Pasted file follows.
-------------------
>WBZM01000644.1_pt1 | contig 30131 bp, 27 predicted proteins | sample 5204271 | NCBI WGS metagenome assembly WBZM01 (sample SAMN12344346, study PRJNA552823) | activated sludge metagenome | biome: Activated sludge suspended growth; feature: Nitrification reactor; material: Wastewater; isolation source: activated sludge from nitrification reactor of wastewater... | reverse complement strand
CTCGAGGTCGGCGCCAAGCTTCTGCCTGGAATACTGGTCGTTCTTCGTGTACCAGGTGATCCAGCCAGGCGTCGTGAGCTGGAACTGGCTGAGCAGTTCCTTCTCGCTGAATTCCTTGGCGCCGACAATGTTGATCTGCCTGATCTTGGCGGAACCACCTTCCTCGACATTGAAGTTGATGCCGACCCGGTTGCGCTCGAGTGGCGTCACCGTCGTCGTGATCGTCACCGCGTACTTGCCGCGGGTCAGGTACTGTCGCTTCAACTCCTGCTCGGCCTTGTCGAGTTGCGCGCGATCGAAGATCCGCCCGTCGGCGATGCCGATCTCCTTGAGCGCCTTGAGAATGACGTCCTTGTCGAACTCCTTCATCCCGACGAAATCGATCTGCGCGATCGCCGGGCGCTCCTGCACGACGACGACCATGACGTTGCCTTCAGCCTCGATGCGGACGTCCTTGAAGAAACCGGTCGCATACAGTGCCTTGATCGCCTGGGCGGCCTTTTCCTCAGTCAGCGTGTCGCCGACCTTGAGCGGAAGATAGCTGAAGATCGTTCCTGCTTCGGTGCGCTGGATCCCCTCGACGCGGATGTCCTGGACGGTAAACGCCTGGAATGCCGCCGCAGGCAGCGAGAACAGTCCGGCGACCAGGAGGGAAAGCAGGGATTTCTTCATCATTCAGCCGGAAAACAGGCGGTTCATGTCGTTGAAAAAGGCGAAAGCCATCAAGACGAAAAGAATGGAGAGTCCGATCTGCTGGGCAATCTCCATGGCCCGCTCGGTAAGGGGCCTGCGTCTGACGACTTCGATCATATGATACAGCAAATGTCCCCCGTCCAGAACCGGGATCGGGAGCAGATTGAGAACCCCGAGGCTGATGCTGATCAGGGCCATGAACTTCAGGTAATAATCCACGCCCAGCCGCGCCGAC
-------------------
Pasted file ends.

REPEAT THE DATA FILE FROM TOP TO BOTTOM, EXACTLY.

>WBZM01000644.1_pt1 | contig 30131 bp, 27 predicted proteins | sample 5204271 | NCBI WGS metagenome assembly WBZM01 (sample SAMN12344346, study PRJNA552823) | activated sludge metagenome | biome: Activated sludge suspended growth; feature: Nitrification reactor; material: Wastewater; isolation source: activated sludge from nitrification reactor of wastewater... | reverse complement strand
CTCGAGGTCGGCGCCAAGCTTCTGCCTGGAATACTGGTCGTTCTTCGTGTACCAGGTGATCCAGCCAGGCGTCGTGAGCTGGAACTGGCTGAGCAGTTCCTTCTCGCTGAATTCCTTGGCGCCGACAATGTTGATCTGCCTGATCTTGGCGGAACCACCTTCCTCGACATTGAAGTTGATGCCGACCCGGTTGCGCTCGAGTGGCGTCACCGTCGTCGTGATCGTCACCGCGTACTTGCCGCGGGTCAGGTACTGTCGCTTCAACTCCTGCTCGGCCTTGTCGAGTTGCGCGCGATCGAAGATCCGCCCGTCGGCGATGCCGATCTCCTTGAGCGCCTTGAGAATGACGTCCTTGTCGAACTCCTTCATCCCGACGAAATCGATCTGCGCGATCGCCGGGCGCTCCTGCACGACGACGACCATGACGTTGCCTTCAGCCTCGATGCGGACGTCCTTGAAGAAACCGGTCGCATACAGTGCCTTGATCGCCTGGGCGGCCTTTTCCTCAGTCAGCGTGTCGCCGACCTTGAGCGGAAGATAGCTGAAGATCGTTCCTGCTTCGGTGCGCTGGATCCCCTCGACGCGGATGTCCTGGACGGTAAACGCCTGGAATGCCGCCGCAGGCAGCGAGAACAGTCCGGCGACCAGGAGGGAAAGCAGGGATTTCTTCATCATTCAGCCGGAAAACAGGCGGTTCATGTCGTTGAAAAAGGCGAAAGCCATCAAGACGAAAAGAATGGAGAGTCCGATCTGCTGGGCAATCTCCATGGCCCGCTCGGTAAGGGGCCTGCGTCTGACGACTTCGATCATATGATACAGCAAATGTCCCCCGTCCAGAACCGGGATCGGGAGCAGATTGAGAACCCCGAGGCTGATGCTGATCAGGGCCATGAACTTCAGGTAATAATCCACGCCCAGCCGCGCCGAC